Here is my rememberences of building an historical wood barn ladder at UCV.
The sides were made from a 6" dry cedar, this small round timber then was cut as accurately as possible through the centre.
The edges of both pieces were then removed leaving two halves that were round on the outside but flat on the inside and the edges of each flat.
The rungs were about 1.75" white oak but here is the catcher they were rounded and then tappered towards each end slightly, down to about 1.25"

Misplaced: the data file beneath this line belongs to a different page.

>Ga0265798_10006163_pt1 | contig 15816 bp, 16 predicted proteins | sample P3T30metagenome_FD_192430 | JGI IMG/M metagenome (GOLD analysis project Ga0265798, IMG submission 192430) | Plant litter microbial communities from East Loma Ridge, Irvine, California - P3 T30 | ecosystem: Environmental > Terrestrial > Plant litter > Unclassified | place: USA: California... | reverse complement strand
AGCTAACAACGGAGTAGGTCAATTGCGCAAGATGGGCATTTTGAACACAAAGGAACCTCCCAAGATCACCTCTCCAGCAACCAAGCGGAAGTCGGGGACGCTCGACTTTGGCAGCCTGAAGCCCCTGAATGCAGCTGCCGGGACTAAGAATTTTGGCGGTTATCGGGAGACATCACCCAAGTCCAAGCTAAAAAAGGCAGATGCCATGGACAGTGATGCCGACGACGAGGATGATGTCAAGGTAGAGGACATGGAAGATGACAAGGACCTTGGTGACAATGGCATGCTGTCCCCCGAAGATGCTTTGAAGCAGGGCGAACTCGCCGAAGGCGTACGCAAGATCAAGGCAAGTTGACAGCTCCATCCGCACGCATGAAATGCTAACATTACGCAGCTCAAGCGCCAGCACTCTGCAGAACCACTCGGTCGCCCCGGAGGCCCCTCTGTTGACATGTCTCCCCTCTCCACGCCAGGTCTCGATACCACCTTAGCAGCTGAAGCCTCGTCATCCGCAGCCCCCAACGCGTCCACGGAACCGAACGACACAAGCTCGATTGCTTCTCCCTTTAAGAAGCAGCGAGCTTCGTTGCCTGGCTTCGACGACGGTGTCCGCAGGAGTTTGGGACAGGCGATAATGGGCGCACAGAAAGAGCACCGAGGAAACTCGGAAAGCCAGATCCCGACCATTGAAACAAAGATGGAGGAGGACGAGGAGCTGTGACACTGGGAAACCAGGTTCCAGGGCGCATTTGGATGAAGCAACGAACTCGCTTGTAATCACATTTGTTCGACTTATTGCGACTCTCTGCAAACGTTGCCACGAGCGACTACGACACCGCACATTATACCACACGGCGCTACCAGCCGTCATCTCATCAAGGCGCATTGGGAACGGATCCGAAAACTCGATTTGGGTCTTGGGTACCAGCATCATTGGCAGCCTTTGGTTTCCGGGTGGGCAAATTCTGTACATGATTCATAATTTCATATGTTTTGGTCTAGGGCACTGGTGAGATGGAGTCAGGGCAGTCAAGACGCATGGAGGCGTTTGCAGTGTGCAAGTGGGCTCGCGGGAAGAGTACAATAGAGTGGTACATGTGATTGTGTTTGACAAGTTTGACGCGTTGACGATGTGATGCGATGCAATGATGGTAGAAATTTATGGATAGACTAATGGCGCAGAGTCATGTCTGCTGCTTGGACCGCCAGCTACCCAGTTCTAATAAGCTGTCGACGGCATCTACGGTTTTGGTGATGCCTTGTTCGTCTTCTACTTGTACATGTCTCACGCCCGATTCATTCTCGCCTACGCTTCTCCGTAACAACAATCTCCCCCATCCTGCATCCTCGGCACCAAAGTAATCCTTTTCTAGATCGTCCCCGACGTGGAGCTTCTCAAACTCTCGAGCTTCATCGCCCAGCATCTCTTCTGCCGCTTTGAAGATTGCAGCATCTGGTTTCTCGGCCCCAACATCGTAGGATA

The holes in the sides were tapered also to the taper of the rungs, so that the rungs when placed in their respective holes were really tight.
They were then wedged from the outside crossways to the grain in the ladder sides.
3 1\4" rods were placed from one side of the ladder the other one at the top, bottom and at the halfway mark,
These rods were placed right under a rung
3-- 1\4" carriage bolts were then placed on each side to ensure that the sides did not split laterally, The round of the heads of course placed towards the top surface.
Taperring of the holes in the sides was acomplished by using a bung hole auger from our collection at ucv, otherwise it would have to be done by hand.
This makes a very light but strong mobile ladder for many chores. It will get lighter as it ages
Hope this helps